On 9/11, with the radio transcribing the ongoing events and his white coworkers in the plant nursery going mad as though the place was burning down, all my dad could do was laugh. As far as he knew, the Omaha nursery was fine. The roof was still above their heads. The ground was unmoving. The sky still blue, and most importantly there was work to be done.
At the time of my commission, I did not know all the things this man would do, which means I did not know federal troops would be ordered into the cities, that water cannons would be fired, that there would be dogs, horses, rubber bullets, tear gas, that all of this that had for decades been taking place against civilians abroad would now take place, here, against civilians at home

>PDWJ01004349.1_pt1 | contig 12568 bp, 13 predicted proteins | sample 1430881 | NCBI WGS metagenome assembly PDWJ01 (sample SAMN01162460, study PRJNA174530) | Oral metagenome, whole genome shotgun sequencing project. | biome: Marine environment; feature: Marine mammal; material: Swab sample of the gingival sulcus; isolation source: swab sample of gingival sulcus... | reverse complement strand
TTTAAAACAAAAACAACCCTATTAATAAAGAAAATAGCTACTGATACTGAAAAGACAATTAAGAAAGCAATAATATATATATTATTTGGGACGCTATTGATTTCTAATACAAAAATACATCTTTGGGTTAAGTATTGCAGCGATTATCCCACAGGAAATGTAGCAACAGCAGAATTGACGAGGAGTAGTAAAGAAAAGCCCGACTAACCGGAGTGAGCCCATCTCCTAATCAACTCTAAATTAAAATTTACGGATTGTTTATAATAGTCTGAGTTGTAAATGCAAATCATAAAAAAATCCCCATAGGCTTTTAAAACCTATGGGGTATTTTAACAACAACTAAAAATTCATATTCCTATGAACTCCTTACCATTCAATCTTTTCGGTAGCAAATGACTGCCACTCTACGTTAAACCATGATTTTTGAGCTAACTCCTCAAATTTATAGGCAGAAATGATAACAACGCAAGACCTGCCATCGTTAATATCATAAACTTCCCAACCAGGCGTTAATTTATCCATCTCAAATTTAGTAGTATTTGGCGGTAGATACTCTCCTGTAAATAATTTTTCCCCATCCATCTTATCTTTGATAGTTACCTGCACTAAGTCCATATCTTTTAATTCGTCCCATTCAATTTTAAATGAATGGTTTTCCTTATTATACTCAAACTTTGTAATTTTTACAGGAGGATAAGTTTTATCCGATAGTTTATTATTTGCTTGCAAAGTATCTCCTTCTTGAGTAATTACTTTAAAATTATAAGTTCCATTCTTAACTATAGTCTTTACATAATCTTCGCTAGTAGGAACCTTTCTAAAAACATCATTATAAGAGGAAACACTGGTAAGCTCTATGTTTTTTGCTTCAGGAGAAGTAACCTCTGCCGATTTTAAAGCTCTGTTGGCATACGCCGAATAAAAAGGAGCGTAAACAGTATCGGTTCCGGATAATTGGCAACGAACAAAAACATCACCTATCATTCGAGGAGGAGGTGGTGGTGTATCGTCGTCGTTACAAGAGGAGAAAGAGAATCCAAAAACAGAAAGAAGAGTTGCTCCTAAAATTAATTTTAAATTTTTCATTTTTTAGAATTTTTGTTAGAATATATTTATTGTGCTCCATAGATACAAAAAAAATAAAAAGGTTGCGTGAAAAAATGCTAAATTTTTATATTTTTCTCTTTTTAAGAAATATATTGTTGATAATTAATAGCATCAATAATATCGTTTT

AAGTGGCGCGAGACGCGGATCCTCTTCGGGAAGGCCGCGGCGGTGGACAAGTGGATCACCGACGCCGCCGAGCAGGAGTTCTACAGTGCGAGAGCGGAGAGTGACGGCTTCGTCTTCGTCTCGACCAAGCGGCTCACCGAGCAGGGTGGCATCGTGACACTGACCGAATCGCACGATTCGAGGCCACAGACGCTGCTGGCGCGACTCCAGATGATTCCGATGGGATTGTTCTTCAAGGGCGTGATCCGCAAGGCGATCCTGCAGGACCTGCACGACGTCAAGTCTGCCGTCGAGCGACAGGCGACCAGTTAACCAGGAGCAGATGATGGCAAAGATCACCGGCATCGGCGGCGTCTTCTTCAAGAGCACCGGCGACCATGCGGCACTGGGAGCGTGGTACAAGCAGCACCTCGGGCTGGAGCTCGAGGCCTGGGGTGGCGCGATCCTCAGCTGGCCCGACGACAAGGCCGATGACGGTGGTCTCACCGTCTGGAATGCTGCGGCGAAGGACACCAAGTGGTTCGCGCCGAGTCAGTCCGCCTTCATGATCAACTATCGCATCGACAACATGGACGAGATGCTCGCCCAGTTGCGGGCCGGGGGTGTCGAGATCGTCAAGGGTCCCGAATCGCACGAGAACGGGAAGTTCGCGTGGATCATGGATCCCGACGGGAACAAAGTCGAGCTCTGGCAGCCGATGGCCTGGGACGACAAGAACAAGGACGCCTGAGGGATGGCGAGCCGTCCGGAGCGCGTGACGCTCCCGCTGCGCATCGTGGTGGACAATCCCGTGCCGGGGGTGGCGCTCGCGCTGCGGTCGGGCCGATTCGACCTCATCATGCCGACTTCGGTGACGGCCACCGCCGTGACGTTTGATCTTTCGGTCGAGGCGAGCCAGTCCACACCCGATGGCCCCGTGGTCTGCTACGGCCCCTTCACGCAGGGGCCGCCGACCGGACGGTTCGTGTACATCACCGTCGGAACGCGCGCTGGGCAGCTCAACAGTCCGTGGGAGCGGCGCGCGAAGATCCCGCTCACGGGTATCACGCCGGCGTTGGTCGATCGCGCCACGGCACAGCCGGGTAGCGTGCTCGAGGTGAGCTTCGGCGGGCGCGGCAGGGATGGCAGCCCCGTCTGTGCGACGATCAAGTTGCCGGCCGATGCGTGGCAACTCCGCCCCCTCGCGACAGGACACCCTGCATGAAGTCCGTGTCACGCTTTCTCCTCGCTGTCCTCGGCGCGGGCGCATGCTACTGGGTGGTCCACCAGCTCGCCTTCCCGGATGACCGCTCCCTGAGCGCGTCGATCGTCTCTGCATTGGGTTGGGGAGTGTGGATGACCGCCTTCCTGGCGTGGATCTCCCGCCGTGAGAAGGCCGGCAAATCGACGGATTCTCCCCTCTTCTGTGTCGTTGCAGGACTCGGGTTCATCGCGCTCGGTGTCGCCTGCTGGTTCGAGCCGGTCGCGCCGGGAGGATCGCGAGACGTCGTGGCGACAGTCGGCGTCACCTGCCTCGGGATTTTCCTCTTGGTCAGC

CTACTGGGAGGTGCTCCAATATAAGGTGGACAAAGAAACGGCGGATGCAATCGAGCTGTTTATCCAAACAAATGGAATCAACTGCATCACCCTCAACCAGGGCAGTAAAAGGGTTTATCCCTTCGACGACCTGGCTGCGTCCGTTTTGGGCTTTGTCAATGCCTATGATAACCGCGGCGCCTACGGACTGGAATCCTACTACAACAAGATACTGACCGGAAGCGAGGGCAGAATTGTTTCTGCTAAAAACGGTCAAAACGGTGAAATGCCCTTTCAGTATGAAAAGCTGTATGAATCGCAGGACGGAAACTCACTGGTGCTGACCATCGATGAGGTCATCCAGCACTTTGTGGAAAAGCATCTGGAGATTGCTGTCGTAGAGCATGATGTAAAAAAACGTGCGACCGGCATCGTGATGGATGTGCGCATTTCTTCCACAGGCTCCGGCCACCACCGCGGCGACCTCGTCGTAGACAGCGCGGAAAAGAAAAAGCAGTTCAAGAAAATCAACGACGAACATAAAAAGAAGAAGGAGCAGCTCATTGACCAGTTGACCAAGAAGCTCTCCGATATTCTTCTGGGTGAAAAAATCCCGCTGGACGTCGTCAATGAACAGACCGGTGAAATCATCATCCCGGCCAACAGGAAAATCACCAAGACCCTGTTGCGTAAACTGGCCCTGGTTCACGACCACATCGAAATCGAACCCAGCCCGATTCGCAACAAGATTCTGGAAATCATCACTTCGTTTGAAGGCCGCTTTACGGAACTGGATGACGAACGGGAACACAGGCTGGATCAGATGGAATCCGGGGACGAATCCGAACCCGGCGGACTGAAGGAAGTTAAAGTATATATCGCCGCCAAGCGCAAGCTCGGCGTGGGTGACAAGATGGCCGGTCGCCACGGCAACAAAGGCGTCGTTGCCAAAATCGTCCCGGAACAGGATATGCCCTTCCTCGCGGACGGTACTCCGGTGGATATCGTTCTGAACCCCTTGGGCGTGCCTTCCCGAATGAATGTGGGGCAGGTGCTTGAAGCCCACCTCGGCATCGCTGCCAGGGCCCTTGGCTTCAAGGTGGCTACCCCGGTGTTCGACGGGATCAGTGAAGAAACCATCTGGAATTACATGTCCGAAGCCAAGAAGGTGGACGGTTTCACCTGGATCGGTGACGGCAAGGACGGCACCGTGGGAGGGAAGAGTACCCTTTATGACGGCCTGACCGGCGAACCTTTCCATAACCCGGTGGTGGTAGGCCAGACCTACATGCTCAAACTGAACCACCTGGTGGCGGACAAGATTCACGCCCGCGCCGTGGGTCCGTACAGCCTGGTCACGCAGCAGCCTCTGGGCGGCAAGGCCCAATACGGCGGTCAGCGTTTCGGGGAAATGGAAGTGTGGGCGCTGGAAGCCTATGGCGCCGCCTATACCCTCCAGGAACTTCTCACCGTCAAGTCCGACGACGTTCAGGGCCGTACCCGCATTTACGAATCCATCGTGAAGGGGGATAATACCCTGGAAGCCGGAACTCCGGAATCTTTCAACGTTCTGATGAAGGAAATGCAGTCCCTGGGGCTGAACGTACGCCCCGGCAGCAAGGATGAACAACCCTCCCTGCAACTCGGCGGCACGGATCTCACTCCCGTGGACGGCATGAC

Address: Papa has a lot of rules and his new rule is that we’d better not tell people where we live anymore. He used to not care, and I was allowed to invite my friends over and give them the apartment number and everything, but ever since that guy followed Mama home in his truck yelling about she’s a dirty commie and she should go back to where she came from, Papa says to just keep it general and tell my friends if they want to come over...
Sixty years now the town of Centralia has been burning. Some folks say it’ll take two hundred years more to burn itself through. The maze of coal mines underneath us caught fire and there’s enough kindling there for centuries and air will always find its way through the cracks of the earth to keep it going.
I’d bicycle home after teaching, pumping the pedals so hard I hoped the blurred street would crack beneath them. I’d learned early how to leap—from hotel maid to fine dining server, student to teacher, dying desert town to rain-drenched city. So I left. I filled out applications, fielded phone interviews, signed a contract and flew to Hanoi, sight unseen.